There is a fascinating biblical-theological development from creation to new creation having to do with “the breath of life.” Moving from Creation to Redemption, the teaching of Scripture on the “breath of life” is meant to teach us that physical and spiritual life are found exclusively in the Creator and Redeemer–Jesus Christ. So how does this unfold in redemptive-history?
One of the first things that we learn about man at creation is that “God…breathed into his nostrils the breath of life and man became a living being” (Gen. 2:7). It was singularly by this supernatural act of God that man was made alive. Elihu summed this up when he said, “The Spirit of God has made me, and the breath of the Almighty gives me life” (Job 33:4).
At the flood God uses this language of both men and animal when he says, “I Myself am bringing floodwaters on the earth, to destroy from under heaven all flesh in which is the breath of life” (Gen. 6:17). Of the animals, it was said that “they went into the ark to Noah, two by two, of all flesh in which is the breath of life” (Gen. 7:15). The Psalmist reflects on this principle with regard to the animals when he wrote: “You hide Your face, they are troubled; You take away their breath, they die and return to their dust. You send forth Your Spirit, they are created; and You renew the face of the earth.” (Ps. 104: 29). Fittingly, the Psalter ends with the words, “Let everything that has breath praise the Lord. Praise the Lord” (Ps. 150:6). Here we see that the Spirit of Christ is the life-giving agent in physical life, and that it is by the breath than He gives we praise the God who gave that breath.
Among the plethora of names given to the Redeemer in the Scriptures, one of the least well-known is that which Jeremiah speaks of in Lamentations. There, Jesus is called “The breath of our nostrils, the Anointed of the LORD” (Lam. 4:20). As Jeremiah unfolds the sufferings of Israel and prospectively looks forward to the substitutional atonement of the suffering Savior, he calls the coming Redeemer, “The breath of our nostrils.” This title moves us forward in redemptive-history to see that there is no life except as it comes through Christ. The Holy Spirit is also called the breath in Ezekiel 37. In the vision of the valley of dried bones, God told Ezekiel, “Prophesy to the breath, prophesy, son of man, and say to the breath, ‘Thus says the Lord God: ‘Come from the four winds, O breath, and breathe on these slain, that they may live'” (Ezekiel 37:8).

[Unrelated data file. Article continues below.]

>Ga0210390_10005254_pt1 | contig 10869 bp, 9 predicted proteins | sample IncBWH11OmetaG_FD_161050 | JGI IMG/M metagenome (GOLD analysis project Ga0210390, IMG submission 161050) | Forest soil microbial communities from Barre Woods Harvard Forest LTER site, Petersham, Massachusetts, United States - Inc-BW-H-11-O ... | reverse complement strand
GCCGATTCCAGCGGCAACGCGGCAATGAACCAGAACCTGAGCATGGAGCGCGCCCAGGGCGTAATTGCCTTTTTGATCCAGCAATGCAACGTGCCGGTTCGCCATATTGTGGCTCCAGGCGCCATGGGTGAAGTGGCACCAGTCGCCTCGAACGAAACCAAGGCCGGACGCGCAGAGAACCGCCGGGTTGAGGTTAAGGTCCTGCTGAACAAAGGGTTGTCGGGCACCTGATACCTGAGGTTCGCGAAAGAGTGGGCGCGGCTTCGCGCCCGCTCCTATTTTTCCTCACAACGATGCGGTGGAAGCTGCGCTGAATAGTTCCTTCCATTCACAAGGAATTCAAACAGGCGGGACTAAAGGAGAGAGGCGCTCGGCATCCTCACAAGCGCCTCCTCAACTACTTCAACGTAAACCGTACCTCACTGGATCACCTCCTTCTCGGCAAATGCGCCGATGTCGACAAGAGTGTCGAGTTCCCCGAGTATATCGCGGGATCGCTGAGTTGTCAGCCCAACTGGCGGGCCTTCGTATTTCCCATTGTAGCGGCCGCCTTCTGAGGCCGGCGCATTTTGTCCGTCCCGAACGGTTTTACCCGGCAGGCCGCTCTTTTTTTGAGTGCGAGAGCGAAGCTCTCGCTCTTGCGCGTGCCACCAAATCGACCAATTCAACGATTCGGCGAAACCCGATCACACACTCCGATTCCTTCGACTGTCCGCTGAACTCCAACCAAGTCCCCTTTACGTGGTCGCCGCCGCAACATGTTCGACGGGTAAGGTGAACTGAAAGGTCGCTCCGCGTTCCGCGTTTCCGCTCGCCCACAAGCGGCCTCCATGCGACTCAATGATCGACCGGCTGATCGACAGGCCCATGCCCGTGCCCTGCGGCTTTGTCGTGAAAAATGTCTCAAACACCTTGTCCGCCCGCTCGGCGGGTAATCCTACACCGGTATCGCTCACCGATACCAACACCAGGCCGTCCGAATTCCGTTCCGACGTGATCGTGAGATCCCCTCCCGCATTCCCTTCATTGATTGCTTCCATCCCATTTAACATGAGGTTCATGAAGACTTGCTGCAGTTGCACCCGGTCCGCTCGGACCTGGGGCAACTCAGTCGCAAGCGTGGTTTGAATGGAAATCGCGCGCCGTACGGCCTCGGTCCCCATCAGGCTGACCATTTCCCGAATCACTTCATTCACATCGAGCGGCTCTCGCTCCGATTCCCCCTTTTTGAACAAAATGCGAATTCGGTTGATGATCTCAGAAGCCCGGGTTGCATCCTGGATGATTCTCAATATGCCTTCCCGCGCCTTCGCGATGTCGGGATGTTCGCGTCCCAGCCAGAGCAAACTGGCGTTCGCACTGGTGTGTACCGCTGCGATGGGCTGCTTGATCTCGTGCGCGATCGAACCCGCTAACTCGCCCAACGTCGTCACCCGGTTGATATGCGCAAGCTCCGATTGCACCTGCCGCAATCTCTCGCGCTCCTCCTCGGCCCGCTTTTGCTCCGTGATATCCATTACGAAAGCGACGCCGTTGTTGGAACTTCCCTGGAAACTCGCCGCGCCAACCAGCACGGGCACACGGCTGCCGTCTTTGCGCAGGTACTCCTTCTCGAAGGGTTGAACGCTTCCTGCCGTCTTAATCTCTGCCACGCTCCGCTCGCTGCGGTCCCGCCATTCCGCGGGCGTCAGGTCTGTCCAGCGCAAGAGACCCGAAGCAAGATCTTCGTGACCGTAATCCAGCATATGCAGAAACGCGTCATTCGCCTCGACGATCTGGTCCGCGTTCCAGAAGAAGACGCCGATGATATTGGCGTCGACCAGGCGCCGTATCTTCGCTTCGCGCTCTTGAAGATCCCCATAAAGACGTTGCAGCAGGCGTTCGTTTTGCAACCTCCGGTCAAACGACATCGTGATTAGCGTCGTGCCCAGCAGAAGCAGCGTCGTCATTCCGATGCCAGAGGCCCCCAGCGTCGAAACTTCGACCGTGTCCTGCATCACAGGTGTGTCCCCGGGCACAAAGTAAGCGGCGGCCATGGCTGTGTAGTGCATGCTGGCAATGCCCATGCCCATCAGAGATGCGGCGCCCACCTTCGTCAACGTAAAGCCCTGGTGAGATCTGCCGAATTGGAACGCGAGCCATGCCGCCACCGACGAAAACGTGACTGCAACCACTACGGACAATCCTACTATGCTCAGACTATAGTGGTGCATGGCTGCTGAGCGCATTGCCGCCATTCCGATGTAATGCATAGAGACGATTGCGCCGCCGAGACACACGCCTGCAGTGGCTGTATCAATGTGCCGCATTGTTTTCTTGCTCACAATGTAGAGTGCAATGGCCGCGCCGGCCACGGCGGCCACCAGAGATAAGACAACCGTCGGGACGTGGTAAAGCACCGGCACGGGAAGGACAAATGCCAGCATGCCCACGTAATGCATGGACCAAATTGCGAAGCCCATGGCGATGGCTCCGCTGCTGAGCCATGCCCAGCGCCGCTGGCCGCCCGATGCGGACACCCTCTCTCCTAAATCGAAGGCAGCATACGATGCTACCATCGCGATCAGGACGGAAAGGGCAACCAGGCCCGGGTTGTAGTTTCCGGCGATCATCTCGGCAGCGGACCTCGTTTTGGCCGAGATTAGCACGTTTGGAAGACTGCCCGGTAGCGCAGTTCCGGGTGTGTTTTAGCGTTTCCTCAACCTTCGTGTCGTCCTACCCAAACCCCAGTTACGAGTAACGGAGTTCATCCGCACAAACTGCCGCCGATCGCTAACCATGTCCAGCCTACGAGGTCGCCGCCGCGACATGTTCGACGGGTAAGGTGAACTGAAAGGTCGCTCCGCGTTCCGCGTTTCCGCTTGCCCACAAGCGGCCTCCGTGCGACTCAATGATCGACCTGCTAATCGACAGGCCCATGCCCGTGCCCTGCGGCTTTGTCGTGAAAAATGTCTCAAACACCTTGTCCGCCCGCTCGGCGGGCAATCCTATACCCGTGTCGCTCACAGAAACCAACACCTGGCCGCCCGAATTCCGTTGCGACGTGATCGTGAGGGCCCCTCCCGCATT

When the Redeemer came, one of the most powerful of all the things we are told about Him in the work of redemption is that He “breathed his last” (Mark 15:37; Luke 23:46). He gave up His own breath so that we might be given the breath of life. He died that we might live. In the words of John Bunyan, “He has given me rest by His sorrow and life by His death.” Propaganda captured this so well in his spoken word, “G.O.S.P.E.L.” He explained:
Please don’t get it twisted. It’s what makes our faith unique. Here’s what God says is Part A of the gospel. You can’t fix yourself. Quit trying it’s impossible. Sin brings death. Give God his breath back. You owe him. Eternally separated and the only way to fix it is someone die in your place and that someone gotta be perfect. Or the payment ain’t permanent. So if and when you find the perfect person, get him or her to willing trade their perfection for your sin and death in. Clearly since the only one that can meet God’s criteria is God. God sent himself as Jesus to pay the cost for us. His righteousness, his death, functions as payment. Yes. Payment. Wrote a check with his life but at the resurrection we all cheered cause that means the check cleared. Pierced feet, pierced hands, blood stained son of man. Fullness forgiveness free passage into the promise land, that same breath God breathed into us God gave it up to redeem us.
Or as the words of the beloved hymn, How Deep the Father’s Love for Us, summarize it:
Behold the Man upon a cross, my sin upon His shoulders; ashamed I hear my mocking voice call out among the scoffers. It was my sin that held Him there until it was accomplished; His dying breath has brought me life; I know that it is finished.
After He had risen from the dead and showed Himself to His disciples, one of the last things that Jesus did during His earthly ministry ties the whole of the biblical-theological progression of creation to new creation together. John tells us that when the disciples were gathered together in the upper room, Jesus appeared to them and said, “Peace to you! As the Father has sent Me, I also send you.’ When He had said this, He breathed on them, and said to them, ‘Receive the Holy Spirit'” (John 20:21-22). In Hebrews the word for the Spirit is one and the same as that used of wind and breath. It is fitting, therefore, that Jesus likens the coming of the Holy Spirit to indwell His people with breath. The Spirit of Christ is, in the truest and fullest sense, the breath of life. When Jesus breaths His Spirit into His people He gives them new life.
It is only in Jesus that “we live and move and have our being.” He “gives to all men life and breath and all things” in the physical realm as well as in the spiritual. It is only as we recognize our need for the life-giving, spiritual-breath providing Jesus that we will experience the life-giving, spiritual-breath providing work of the Spirit in our hearts. Whether it was the physical life-giving breath that He breathed into man at creation–without which we would physically die–or the spiritual life-giving breath than He breaths into us in redemption–without which we would eternally perish–Jesus Christ is the source of all life. He is, in the words of Jeremiah, “THE BREATH OF OUR NOSTRILS, THE ANOINTED OF THE LORD!”